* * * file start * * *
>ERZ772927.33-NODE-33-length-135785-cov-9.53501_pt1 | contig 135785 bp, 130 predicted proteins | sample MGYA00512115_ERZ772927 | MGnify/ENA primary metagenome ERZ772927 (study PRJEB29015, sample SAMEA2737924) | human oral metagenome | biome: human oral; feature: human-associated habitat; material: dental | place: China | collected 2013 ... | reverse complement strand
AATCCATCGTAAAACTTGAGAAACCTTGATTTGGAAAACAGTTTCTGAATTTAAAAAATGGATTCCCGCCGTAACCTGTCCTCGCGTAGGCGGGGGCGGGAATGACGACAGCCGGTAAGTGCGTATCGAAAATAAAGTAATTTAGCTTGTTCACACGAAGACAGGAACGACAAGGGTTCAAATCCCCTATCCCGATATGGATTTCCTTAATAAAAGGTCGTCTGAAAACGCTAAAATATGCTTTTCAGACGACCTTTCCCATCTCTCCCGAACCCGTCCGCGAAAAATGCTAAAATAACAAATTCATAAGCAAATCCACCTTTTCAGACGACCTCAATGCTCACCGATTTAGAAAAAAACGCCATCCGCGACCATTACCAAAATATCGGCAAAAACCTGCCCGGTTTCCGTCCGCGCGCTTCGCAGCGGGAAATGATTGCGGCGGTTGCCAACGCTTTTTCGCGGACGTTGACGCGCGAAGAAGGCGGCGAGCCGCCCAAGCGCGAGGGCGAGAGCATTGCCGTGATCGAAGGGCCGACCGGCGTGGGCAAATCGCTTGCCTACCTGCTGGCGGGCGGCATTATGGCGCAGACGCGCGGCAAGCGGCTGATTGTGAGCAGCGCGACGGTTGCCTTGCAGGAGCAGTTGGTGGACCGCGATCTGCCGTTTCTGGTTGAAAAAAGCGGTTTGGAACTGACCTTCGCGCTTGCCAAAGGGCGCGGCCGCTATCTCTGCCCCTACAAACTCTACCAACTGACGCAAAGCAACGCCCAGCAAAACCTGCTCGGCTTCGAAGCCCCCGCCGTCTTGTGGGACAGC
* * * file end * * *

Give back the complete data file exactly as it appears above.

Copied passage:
>ERZ772927.33-NODE-33-length-135785-cov-9.53501_pt1 | contig 135785 bp, 130 predicted proteins | sample MGYA00512115_ERZ772927 | MGnify/ENA primary metagenome ERZ772927 (study PRJEB29015, sample SAMEA2737924) | human oral metagenome | biome: human oral; feature: human-associated habitat; material: dental | place: China | collected 2013 ... | reverse complement strand
AATCCATCGTAAAACTTGAGAAACCTTGATTTGGAAAACAGTTTCTGAATTTAAAAAATGGATTCCCGCCGTAACCTGTCCTCGCGTAGGCGGGGGCGGGAATGACGACAGCCGGTAAGTGCGTATCGAAAATAAAGTAATTTAGCTTGTTCACACGAAGACAGGAACGACAAGGGTTCAAATCCCCTATCCCGATATGGATTTCCTTAATAAAAGGTCGTCTGAAAACGCTAAAATATGCTTTTCAGACGACCTTTCCCATCTCTCCCGAACCCGTCCGCGAAAAATGCTAAAATAACAAATTCATAAGCAAATCCACCTTTTCAGACGACCTCAATGCTCACCGATTTAGAAAAAAACGCCATCCGCGACCATTACCAAAATATCGGCAAAAACCTGCCCGGTTTCCGTCCGCGCGCTTCGCAGCGGGAAATGATTGCGGCGGTTGCCAACGCTTTTTCGCGGACGTTGACGCGCGAAGAAGGCGGCGAGCCGCCCAAGCGCGAGGGCGAGAGCATTGCCGTGATCGAAGGGCCGACCGGCGTGGGCAAATCGCTTGCCTACCTGCTGGCGGGCGGCATTATGGCGCAGACGCGCGGCAAGCGGCTGATTGTGAGCAGCGCGACGGTTGCCTTGCAGGAGCAGTTGGTGGACCGCGATCTGCCGTTTCTGGTTGAAAAAAGCGGTTTGGAACTGACCTTCGCGCTTGCCAAAGGGCGCGGCCGCTATCTCTGCCCCTACAAACTCTACCAACTGACGCAAAGCAACGCCCAGCAAAACCTGCTCGGCTTCGAAGCCCCCGCCGTCTTGTGGGACAGC